If you come down this part of the world you should come to NZ first so that way if you run out of time to see Australia then you can go home content that you saw the best bit! :laugh:

Well I never thought I'd be talking about rugby (our national game) on this forum but since you mention it... Some stats: Since 1903 we have beaten Australia 105 times, they have beaten us only 42 times.
I guess you could say we are quietly confident about the World Cup final this Saturday. :D
 

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OK lets see if i can flame up JNO here...
If you come down this part of the world you should come to NZ first so that way if you run out of time to see Australia then you can go home content that you saw the best bit! :laugh:......
I think you're right - do Enzed first.

They head over to Oz to dry out. :devil:

TBH, trying to do both in one trip wouldn't feel like a holiday. You'd just be ticking stuff off a list and not really feeling the experience. There's a big difference between rocking up to a famous beach, sitting on it for a hour or two then dashing off to your next destination - and spending a night or three there, so you can experience it at dawn, dusk and the middle of the night. Having time to chat with locals over a beer, or track down the best coffee and breakfast rolls just as the parrots wake up.

Nah, you can't enjoy iconic locations if you have one eye on the time.

Also, Oz is big, just like 'merca. Getting around takes time. Flying is usually best, if you want to visit multiple cities, many of which are surrounded by a vast expanse of bugger all.

My recommendation for first-timers to Oz would be Sydney and South East Queensland (Brisbane etc). These two are not too far apart (90min flight) or you could comfortably make a nice, one-week drive up the very beautiful coast between the two.

Sydney is a great city with a gorgeous harbour. I would say three nights is sufficient though. You must see the Opera House, do a boat trip in the harbour, buy a stupid hat with dangly corks on it (made in China) and have a bucket of shrimp for dinner at Darling Harbour, listening to the street musicians. Outside the city, a trip up to the Blue Mountains or the Hunter Valley (wine region) is worthwhile.

Driving up the coast you will pass through a few really nice coastal towns such as Coffs Harbour and Byron Bay (hippieville, so avoid breathing-in while in public places). As you approach the border between New South Wales and Queensland, the landscape gets more and more tropical. Entering QLD, first stop is the Gold Coast, which is Australia's Miami I guess - brash and glitzy in a slightly small-town way. Great fun for youngsters, with lots of bars and nightclubs, plus endless beaches. Go to see the burlesque at Dracula's Nighclub - highly recommended and, if you like Thai food, dinner at ChiangMai Thai is a must. Just inland is the Gold Coast Hinterland and Springbrook National Park, with waterfalls, towering Gum and Fig trees, plus lots of highly visible wildlife. I once encountered a 4 metre python on a walk up there.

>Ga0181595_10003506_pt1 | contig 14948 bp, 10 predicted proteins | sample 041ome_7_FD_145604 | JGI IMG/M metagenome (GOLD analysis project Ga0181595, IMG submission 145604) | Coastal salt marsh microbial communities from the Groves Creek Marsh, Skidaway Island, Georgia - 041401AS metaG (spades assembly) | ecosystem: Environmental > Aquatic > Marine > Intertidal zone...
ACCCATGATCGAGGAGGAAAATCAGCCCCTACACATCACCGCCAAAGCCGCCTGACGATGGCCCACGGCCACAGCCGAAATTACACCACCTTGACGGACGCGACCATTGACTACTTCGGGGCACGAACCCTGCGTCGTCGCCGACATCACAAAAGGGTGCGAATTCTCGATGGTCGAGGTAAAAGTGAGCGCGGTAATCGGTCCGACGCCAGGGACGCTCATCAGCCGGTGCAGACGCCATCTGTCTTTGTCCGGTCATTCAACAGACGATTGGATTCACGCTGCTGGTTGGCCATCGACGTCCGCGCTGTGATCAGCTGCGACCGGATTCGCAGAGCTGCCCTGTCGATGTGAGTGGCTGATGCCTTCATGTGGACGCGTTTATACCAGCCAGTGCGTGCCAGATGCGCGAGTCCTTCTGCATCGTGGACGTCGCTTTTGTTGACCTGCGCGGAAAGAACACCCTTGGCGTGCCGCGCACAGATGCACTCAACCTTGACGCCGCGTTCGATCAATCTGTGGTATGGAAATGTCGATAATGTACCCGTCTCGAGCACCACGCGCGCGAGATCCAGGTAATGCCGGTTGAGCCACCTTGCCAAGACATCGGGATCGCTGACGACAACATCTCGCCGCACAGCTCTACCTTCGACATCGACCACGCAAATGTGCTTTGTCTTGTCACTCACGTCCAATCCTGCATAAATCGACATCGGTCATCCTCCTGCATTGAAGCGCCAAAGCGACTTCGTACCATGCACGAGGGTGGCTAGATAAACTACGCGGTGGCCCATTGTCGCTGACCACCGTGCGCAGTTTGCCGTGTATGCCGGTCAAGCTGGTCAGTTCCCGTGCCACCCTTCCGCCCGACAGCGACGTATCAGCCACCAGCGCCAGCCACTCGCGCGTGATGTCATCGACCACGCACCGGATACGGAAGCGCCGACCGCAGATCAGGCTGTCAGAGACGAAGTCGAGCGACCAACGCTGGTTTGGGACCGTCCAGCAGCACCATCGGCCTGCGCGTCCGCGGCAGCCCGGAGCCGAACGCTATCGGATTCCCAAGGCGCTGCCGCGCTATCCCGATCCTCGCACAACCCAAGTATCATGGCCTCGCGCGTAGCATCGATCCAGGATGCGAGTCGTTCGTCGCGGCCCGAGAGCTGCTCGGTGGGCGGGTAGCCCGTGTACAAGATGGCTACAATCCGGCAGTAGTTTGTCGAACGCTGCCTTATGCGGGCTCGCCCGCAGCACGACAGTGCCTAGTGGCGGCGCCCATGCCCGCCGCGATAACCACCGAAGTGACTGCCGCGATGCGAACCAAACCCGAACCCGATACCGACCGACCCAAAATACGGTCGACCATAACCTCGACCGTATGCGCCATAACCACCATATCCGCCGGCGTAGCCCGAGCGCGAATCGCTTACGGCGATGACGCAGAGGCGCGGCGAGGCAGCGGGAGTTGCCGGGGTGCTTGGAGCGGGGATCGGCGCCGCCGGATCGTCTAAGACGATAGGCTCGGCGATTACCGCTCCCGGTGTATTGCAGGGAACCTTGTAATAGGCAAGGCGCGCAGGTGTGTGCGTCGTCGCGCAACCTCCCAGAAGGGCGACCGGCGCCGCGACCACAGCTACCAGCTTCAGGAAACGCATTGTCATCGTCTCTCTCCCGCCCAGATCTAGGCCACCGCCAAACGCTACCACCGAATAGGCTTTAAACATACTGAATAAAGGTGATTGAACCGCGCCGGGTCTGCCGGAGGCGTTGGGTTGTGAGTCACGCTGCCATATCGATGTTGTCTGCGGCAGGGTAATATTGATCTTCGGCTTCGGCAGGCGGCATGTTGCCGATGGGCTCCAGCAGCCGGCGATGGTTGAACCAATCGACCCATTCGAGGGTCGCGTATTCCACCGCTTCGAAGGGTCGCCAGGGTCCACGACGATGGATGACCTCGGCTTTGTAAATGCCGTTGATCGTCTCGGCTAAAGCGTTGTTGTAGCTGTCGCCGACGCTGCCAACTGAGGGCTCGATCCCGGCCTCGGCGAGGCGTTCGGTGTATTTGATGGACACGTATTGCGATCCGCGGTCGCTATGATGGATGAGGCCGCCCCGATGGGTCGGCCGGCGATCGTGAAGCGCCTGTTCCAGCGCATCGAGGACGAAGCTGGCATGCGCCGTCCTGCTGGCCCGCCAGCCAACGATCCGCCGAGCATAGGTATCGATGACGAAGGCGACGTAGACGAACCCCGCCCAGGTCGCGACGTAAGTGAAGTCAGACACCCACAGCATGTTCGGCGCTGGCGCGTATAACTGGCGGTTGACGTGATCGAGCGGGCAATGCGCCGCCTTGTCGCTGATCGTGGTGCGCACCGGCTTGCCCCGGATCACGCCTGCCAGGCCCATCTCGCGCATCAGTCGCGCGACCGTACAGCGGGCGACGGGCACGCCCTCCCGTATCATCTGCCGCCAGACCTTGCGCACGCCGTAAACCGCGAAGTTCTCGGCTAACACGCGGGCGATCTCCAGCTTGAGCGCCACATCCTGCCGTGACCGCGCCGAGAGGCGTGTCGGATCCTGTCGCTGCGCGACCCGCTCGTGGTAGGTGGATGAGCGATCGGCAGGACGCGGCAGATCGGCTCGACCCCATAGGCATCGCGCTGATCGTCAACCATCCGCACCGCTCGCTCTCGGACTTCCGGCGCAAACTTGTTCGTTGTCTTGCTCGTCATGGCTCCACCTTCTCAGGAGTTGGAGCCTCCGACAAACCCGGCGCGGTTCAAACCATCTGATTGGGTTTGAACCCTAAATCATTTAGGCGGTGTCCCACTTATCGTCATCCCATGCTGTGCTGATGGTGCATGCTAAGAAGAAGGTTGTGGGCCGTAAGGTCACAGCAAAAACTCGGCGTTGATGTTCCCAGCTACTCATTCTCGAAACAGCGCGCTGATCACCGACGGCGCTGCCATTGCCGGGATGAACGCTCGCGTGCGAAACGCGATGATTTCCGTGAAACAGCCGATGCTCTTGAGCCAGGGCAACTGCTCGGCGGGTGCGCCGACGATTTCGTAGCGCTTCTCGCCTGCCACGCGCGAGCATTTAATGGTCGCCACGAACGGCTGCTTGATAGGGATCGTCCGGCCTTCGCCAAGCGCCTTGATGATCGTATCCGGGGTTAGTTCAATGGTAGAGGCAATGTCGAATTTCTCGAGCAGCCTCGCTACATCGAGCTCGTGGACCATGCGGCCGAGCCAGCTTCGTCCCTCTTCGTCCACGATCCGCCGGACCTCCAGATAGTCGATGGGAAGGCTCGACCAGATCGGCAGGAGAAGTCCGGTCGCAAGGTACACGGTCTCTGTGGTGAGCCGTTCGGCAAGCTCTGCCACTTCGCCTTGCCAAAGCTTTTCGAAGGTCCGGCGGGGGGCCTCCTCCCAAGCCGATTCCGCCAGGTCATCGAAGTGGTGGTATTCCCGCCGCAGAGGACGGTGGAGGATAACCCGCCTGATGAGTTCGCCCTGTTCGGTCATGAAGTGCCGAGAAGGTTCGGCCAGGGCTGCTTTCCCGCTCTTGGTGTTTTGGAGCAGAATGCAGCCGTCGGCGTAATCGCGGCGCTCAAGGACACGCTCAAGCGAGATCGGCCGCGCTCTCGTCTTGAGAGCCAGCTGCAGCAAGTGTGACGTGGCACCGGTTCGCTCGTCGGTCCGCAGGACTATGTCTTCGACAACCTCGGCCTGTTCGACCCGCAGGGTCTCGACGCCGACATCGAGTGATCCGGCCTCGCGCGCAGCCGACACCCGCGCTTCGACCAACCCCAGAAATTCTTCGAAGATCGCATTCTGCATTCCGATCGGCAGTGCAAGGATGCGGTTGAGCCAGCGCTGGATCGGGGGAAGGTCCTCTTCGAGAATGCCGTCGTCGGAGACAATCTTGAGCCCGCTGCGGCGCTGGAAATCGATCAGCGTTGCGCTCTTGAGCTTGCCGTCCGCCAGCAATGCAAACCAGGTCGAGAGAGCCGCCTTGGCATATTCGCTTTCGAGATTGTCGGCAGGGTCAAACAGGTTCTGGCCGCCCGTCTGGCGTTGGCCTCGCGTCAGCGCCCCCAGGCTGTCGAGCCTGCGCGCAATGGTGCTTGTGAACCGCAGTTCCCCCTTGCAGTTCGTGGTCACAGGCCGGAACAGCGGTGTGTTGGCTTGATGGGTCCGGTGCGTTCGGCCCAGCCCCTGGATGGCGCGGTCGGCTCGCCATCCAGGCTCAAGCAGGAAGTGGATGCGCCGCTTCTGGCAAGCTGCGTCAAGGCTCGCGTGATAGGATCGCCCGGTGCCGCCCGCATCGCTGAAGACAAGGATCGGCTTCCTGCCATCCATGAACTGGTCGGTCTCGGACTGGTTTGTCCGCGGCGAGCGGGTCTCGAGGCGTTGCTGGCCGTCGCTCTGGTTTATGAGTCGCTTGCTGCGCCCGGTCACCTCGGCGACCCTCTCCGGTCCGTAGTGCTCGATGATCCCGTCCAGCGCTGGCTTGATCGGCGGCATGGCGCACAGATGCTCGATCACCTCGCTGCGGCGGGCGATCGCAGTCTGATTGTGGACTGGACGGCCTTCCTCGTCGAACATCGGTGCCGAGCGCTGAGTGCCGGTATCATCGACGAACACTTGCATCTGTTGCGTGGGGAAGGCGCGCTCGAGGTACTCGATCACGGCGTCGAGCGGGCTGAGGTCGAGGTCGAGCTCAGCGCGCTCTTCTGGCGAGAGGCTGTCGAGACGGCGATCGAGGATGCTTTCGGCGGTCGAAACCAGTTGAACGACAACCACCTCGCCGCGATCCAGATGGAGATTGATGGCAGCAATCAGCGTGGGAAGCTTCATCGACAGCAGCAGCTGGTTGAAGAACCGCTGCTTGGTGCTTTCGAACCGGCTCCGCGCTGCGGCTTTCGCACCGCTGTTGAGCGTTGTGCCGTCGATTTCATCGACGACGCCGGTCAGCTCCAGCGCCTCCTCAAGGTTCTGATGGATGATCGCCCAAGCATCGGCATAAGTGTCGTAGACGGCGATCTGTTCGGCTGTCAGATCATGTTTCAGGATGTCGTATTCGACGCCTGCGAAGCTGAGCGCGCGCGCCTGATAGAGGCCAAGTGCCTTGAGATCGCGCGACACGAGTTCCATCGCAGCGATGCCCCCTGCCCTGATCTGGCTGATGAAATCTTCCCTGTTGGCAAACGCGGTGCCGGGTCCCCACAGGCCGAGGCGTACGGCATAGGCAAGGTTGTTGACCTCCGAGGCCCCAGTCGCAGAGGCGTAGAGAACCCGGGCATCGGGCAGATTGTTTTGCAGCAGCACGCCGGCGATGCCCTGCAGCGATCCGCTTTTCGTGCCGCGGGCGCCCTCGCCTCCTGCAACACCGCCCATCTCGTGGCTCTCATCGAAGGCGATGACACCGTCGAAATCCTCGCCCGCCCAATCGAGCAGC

Brisbane is lovely. Only just big enough to qualify as a city, TBH, which means we get most of the benefits of city life, and not too many of the drawbacks. Laid back, like most of Oz, with a lovely tourist spot adjacent to the river called Southbank Parklands, where you can swim in a huge public pool, then dry off on the grass as hungry Water Dragons wait nearby for tidbits. It's a good spot for dinner, after the sun goes down, too.

Then head north for about 45mins to the Glasshouse Mountains area - a fertile range where everything from macadamias to bananas and pineapples is grown. There are some great walks in the region, through villages, up and down small mountains or along rivers. Again, the brilliantly-coloured Rainbow Lorikeets are everywhere, usually arguing among themselves over whose twig or pebble is whose.

Finally, make time to drop into Noosa, another coastal town. My favourite spot in the area. Relatively quiet, with plenty of nice safe beaches. Walk along Hastings Street, buy a 'Flat White' (milk coffee) or espresso and watch people parade by in their underwear (as far as I'm concerned, a bikini is only swimwear if you're on the beach). Say "G'day" to the locals and ask which fishing charter you should go on. Maybe you'll catch a nice tuna for dinner. You could barbecue it on the beach, accompanied by a nice Australian sauvignon blanc from the Margaret River region (best whites in Oz).

OK, that's about three weeks, so the rest will have to wait till your next visit. Melbourne maybe? How about the Far North or the Kimberley? Wanna see a giant 'Freshie'? Just head up to Cairns or Darwin then, the buggers are HUUUGE up there.

Maybe come for Christmas? :D

 
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Discussion Starter · #14 ·
@JNO Nice write up, you should be working for the Australian tourism promotions dept. :laugh: